October 12, 2012
I have had the privilege of meeting one-on-one with Brad at the brig the past
two Wednesdays. Brad, 30, has already been sentenced to a lengthy time in
jail by civilian authorities, but is awaiting his court martial by the
Navy. When Brad was arrested last March, a Navy chaplain gave him a
Bible. In the seven months since then, Brad has read through that Bible (a
King James Version) almost five times. His experience with church as a
youth was spotty and made little difference in his life.
Now, however, Brad’s understanding of God’s love for him—and Christ’s payment
for his sin—could not be more profound. Brad’s faith is a reminder to me
of how powerful the Word of God is. I am personally well-versed in a half-dozen
methods used by Christians to share the Gospel. But no tool is as
effective as the Bible itself. Brad, of course, has a lot of time on his
hands. Pre-trial prisoners at the brig do not have jobs in the brig, and
they are not allowed to socialize with post-trial prisoners in their
dorms. Thank God that Brad uses his time in productive ways.
Red Tape and the PRO Mentoring Initiative
As I was traveling in the Midwest last month, I told people that the PRO
Initiative had hit some red tape in the County Probation Department. As of
this writing, the tape has gotten much thinner, and it should be breaking any
day now. Please pray with me that the tape will break in the next day or
so, and that we will have our first Post Release Offenders from the California
Department of Corrections and Rehabilitation (CDCR) by the end of October.
Tom and I are ready to start mentoring, and I have been training Kyle, from my
church, to be a mentor also.
Brig Re-Entry Mentoring Program
In August, I wrote about a new one-on-one mentoring program for men in the
brig. This program is sponsored by the brig’s new re-entry program, not by
the chaplain’s department. I was asked to help recruit mentors, and so far
the 12 mentors I’ve recruited are well-established Christian men. A few of
them are already volunteering in the chaplain’s programs, and a few more are
retired military. We have set November 1 as the target date to get the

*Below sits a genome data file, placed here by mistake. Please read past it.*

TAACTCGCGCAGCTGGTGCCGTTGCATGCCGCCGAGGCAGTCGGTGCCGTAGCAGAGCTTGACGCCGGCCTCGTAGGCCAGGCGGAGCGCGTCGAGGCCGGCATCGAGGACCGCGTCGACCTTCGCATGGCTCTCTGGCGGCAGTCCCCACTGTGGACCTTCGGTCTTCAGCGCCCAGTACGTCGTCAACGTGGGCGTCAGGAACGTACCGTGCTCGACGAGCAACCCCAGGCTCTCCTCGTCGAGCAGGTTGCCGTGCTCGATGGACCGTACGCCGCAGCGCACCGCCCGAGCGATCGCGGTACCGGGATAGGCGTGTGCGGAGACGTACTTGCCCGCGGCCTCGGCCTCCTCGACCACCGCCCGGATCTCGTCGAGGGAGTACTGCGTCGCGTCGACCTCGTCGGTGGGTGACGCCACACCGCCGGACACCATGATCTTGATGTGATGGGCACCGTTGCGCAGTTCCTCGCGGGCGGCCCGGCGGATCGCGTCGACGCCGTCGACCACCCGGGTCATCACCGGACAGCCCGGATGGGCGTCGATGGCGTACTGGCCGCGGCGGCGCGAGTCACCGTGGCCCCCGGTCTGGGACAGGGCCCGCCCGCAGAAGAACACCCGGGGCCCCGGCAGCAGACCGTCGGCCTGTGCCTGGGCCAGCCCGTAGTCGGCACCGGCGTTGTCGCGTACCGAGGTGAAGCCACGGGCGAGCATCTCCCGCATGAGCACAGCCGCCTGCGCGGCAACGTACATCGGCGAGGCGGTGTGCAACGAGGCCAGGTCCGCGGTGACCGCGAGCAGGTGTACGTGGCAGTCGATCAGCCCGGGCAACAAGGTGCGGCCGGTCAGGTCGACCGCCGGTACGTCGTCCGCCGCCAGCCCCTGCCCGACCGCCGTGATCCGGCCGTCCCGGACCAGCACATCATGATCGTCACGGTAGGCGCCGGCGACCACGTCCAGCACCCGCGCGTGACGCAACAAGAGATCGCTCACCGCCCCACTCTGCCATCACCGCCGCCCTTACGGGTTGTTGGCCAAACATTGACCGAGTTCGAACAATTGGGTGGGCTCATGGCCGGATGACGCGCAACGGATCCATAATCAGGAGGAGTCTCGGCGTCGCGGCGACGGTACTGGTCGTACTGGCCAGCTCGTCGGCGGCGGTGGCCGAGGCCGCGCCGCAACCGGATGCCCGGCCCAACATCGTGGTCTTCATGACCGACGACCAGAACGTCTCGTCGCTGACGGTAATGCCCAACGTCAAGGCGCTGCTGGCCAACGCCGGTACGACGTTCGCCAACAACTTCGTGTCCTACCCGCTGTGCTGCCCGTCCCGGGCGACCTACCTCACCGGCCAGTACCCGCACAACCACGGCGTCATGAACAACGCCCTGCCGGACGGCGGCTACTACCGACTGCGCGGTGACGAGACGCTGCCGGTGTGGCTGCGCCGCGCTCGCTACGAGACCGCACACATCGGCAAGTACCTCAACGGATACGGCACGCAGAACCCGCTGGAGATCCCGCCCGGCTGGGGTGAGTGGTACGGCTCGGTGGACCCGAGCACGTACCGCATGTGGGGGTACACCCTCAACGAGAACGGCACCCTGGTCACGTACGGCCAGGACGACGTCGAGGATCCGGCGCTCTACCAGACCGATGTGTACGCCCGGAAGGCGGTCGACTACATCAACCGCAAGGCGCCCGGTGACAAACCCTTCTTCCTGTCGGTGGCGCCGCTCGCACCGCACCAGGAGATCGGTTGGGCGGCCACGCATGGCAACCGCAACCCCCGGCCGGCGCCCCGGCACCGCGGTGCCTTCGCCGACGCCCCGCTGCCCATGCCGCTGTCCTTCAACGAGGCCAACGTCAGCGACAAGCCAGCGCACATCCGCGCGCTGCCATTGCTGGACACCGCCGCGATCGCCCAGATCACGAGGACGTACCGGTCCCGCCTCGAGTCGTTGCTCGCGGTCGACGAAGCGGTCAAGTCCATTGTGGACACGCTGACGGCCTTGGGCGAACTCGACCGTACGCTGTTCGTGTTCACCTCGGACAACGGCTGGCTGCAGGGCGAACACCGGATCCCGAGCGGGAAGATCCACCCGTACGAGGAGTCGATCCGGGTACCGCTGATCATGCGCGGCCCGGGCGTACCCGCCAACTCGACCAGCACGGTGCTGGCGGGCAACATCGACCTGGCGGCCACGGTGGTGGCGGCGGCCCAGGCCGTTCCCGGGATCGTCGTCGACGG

program underway, and things are moving along on schedule so far. The
biggest logistic detail to overcome is how to whittle down the 50 or so inmates
who will want a mentor.
Speaking of re-entry, please pray for Zach, who left October 1 for parole in
Iowa (his wife and children are in Alabama); Tom left September 24 for
Pittsburgh; and Matt left in late August to return home to Baltimore.
Bruce and Joe, who have been waiting for over a year for parole residences to
be approved (the Navy has granted parole on the condition of a parole officer
approving the residences) have decided to remain at the brig until their “max
date”, which is next spring, rather than continue the difficult process of
finding a relative’s residence or halfway house that will meet the requirements
parole officers set.
Please continue to pray for Clark, serving life without parole in
Arizona. We’ve been corresponding for just over a year. His last letter to
me showed the first real signs of movement toward faith. Clark has had his
custody level improved, and he will be moving to a new facility soon. Once
the move is complete, I plan to visit him so we can talk about things
Thanks to all of you who continue to affirm this ministry with your
donations. Of the $16,000 in extra donations I have needed to raise before
the end of 2012, all but about $2,000 has been given or pledged. I have
asked everyone on my mailing list to consider giving an extra $25 this
year. If you haven’t considered that yet, please do so now. Please
let me know how the Lord leads you on this.
And a special thanks to all of you who do the difficult work of prayer for me
and for this ministry as it expands. If I haven’t heard from you in a
while, please drop me a note or give me a call and let me know how I can be in
prayer for you.
Sincerely in Christ,